Tuinal


Tuinal

Tuinal is the brand name of a combination drug composed of two barbiturate salts (secobarbital sodium and amobarbital sodium) in equal proportions.

Tuinal was introduced as a sedative medication in the late 1940s by Eli Lilly. It was produced in gelatin capsule form for oral administration. Individual capsules contained 50mg, 100mg, or 200mg of barbiturate salts.

Eli Lilly has discontinued the manufacture of Tuinal in the United States due to the diminishing use of barbiturates in outpatient treatment. Currently Ranbaxy Pharmaceuticals is the sole producer of this barbiturate formulation. In the United Kingdom, Tuinal, Seconal and Sodium Amytal are manufactured by Flynn Pharma of Ireland. Amytal has been discontinued, though Sodium Amytal remains.

Abuse

Tuinal (or Tuinol as it is sometimes colloquially misspelled) saw widespread use as a recreational drug in the 1960s and 1970s. The pill was known colloquially under the street name "Christmas trees," a reference to the unique color scheme of the capsule. Like other barbiturate depressants, Tuinal promotes physical and psychological dependency and carries a high risk of overdose. Abuse of this particular drug tapered off after it was withdrawn from the market.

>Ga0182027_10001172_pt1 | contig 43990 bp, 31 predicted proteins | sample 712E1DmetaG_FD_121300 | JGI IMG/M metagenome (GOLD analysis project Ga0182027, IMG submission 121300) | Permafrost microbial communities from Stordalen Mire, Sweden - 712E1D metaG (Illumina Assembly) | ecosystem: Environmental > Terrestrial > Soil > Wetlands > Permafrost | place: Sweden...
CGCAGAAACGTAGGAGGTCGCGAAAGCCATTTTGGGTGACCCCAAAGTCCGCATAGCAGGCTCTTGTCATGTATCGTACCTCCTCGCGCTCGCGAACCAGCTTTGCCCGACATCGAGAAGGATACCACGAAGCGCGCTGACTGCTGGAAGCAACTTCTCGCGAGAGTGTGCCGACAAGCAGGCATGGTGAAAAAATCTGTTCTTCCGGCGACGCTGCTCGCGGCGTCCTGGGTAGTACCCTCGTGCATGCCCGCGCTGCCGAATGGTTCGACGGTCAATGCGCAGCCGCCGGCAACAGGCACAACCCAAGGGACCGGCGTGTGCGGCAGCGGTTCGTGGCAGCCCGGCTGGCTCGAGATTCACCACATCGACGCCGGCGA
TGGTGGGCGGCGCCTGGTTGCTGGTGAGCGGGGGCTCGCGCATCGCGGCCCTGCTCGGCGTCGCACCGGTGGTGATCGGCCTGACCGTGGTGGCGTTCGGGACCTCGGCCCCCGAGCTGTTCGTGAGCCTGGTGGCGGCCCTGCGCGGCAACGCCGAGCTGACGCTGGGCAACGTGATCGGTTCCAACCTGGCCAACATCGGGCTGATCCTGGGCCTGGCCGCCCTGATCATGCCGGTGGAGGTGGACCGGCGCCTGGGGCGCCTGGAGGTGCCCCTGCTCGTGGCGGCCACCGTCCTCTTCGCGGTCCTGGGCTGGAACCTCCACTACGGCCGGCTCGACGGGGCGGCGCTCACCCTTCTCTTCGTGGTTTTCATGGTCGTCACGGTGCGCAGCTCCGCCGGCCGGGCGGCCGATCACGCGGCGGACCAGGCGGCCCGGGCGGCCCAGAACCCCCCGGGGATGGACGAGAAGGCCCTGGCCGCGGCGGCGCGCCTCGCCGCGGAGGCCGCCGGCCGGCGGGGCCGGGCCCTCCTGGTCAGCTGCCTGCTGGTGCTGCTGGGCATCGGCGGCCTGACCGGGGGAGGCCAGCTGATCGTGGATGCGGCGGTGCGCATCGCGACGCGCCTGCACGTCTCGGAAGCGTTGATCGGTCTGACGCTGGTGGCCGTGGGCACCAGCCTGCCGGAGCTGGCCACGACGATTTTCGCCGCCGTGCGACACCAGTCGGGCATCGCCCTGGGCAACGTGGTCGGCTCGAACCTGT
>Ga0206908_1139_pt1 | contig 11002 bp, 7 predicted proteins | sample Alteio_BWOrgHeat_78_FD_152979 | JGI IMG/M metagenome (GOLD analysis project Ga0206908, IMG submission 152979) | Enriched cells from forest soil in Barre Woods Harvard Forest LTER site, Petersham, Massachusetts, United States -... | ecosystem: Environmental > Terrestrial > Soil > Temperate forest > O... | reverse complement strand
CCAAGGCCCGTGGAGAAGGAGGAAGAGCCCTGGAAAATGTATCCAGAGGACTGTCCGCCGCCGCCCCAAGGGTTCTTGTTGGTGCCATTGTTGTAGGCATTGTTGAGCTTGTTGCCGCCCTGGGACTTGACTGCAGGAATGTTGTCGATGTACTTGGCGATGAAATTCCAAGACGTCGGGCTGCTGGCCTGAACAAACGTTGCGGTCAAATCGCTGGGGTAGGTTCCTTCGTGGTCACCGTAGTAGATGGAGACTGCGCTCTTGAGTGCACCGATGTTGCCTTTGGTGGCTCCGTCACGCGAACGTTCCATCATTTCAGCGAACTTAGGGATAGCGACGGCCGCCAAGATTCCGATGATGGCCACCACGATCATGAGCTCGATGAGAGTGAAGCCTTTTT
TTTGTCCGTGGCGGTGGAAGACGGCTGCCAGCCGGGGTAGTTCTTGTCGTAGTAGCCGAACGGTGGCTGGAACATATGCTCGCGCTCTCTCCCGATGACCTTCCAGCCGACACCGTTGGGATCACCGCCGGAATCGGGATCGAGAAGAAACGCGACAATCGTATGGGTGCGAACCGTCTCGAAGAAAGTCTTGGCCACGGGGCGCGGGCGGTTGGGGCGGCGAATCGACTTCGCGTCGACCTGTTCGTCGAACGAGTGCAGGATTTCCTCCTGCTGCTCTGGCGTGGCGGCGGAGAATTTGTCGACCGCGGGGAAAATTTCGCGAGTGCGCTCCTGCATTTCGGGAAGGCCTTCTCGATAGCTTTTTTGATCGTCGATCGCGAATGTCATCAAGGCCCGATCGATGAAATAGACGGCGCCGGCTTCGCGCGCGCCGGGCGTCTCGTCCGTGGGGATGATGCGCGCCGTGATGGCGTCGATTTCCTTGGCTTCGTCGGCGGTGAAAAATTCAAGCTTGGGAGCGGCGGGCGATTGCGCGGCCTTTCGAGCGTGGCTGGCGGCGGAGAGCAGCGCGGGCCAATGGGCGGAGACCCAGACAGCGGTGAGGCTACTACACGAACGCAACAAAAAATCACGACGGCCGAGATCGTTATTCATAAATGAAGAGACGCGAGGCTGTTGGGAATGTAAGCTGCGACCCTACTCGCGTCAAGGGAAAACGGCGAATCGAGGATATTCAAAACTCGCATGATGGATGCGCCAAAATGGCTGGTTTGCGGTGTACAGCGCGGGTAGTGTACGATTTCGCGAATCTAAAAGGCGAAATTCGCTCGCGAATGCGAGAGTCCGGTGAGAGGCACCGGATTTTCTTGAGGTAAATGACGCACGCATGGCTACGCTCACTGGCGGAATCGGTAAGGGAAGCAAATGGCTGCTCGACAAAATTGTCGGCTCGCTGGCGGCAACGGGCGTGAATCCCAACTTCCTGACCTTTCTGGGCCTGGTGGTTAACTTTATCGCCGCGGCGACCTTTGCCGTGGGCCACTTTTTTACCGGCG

Tuinal is classified as a Schedule II drug under the Controlled Substances Act in the United States.

Trivia

In a scene from the Stephen King novel Pet Sematary, the main character, Dr. Louis Creed, swallows a Tuinal to calm himself down. Creed then recalls a friend from medical school with a particular fondness for Tuinal, which the friend dubbed "the Toonerville trolley," or "tooners" for short.

In "The Old Main Drag", a song from The Pogues' 1985 album Rum, Sodomy, and the Lash, the drug is name-checked: "If you didn't have the money, you'd cajole and you'd beg / There was always lots of Tuinal on the old main drag".

In the Hawkwind song "Lost Johnny", the drug appears in the verse "We're all taking Tuinal to murder our young dreams." Later, when Motörhead performed the song, the verse became "We're all shooting Tuinal to murder all your dreams."